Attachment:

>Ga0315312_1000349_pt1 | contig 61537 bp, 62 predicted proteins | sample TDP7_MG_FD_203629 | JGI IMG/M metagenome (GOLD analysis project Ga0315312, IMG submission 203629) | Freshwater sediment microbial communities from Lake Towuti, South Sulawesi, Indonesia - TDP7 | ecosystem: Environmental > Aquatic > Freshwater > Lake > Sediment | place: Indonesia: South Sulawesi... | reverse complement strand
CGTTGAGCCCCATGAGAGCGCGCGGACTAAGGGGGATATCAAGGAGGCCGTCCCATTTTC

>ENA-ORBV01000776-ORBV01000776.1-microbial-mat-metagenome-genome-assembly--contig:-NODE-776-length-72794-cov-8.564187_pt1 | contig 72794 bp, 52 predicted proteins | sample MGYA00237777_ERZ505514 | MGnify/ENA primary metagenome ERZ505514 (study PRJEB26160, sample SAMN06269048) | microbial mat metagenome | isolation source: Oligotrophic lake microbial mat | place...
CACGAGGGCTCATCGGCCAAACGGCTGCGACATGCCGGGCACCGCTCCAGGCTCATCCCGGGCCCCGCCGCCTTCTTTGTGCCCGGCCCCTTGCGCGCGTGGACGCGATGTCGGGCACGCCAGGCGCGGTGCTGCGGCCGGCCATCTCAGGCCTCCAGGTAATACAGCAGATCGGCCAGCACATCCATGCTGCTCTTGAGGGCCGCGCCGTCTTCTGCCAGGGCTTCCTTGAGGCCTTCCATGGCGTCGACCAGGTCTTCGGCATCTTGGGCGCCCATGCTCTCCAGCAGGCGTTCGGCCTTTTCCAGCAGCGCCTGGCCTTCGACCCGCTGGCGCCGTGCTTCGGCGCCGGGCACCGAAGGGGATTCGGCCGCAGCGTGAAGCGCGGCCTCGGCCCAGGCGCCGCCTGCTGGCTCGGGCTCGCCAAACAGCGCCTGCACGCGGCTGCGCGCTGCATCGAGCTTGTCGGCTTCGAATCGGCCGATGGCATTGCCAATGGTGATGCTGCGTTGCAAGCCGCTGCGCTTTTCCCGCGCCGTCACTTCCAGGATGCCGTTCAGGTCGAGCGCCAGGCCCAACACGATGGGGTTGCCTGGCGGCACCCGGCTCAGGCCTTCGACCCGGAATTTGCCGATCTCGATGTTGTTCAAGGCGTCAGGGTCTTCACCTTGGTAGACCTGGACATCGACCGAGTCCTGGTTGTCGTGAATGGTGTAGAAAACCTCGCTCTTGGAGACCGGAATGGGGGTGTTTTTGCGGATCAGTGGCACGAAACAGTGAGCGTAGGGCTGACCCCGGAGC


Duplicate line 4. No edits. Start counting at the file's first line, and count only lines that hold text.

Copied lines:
CACGAGGGCTCATCGGCCAAACGGCTGCGACATGCCGGGCACCGCTCCAGGCTCATCCCGGGCCCCGCCGCCTTCTTTGTGCCCGGCCCCTTGCGCGCGTGGACGCGATGTCGGGCACGCCAGGCGCGGTGCTGCGGCCGGCCATCTCAGGCCTCCAGGTAATACAGCAGATCGGCCAGCACATCCATGCTGCTCTTGAGGGCCGCGCCGTCTTCTGCCAGGGCTTCCTTGAGGCCTTCCATGGCGTCGACCAGGTCTTCGGCATCTTGGGCGCCCATGCTCTCCAGCAGGCGTTCGGCCTTTTCCAGCAGCGCCTGGCCTTCGACCCGCTGGCGCCGTGCTTCGGCGCCGGGCACCGAAGGGGATTCGGCCGCAGCGTGAAGCGCGGCCTCGGCCCAGGCGCCGCCTGCTGGCTCGGGCTCGCCAAACAGCGCCTGCACGCGGCTGCGCGCTGCATCGAGCTTGTCGGCTTCGAATCGGCCGATGGCATTGCCAATGGTGATGCTGCGTTGCAAGCCGCTGCGCTTTTCCCGCGCCGTCACTTCCAGGATGCCGTTCAGGTCGAGCGCCAGGCCCAACACGATGGGGTTGCCTGGCGGCACCCGGCTCAGGCCTTCGACCCGGAATTTGCCGATCTCGATGTTGTTCAAGGCGTCAGGGTCTTCACCTTGGTAGACCTGGACATCGACCGAGTCCTGGTTGTCGTGAATGGTGTAGAAAACCTCGCTCTTGGAGACCGGAATGGGGGTGTTTTTGCGGATCAGTGGCACGAAACAGTGAGCGTAGGGCTGACCCCGGAGC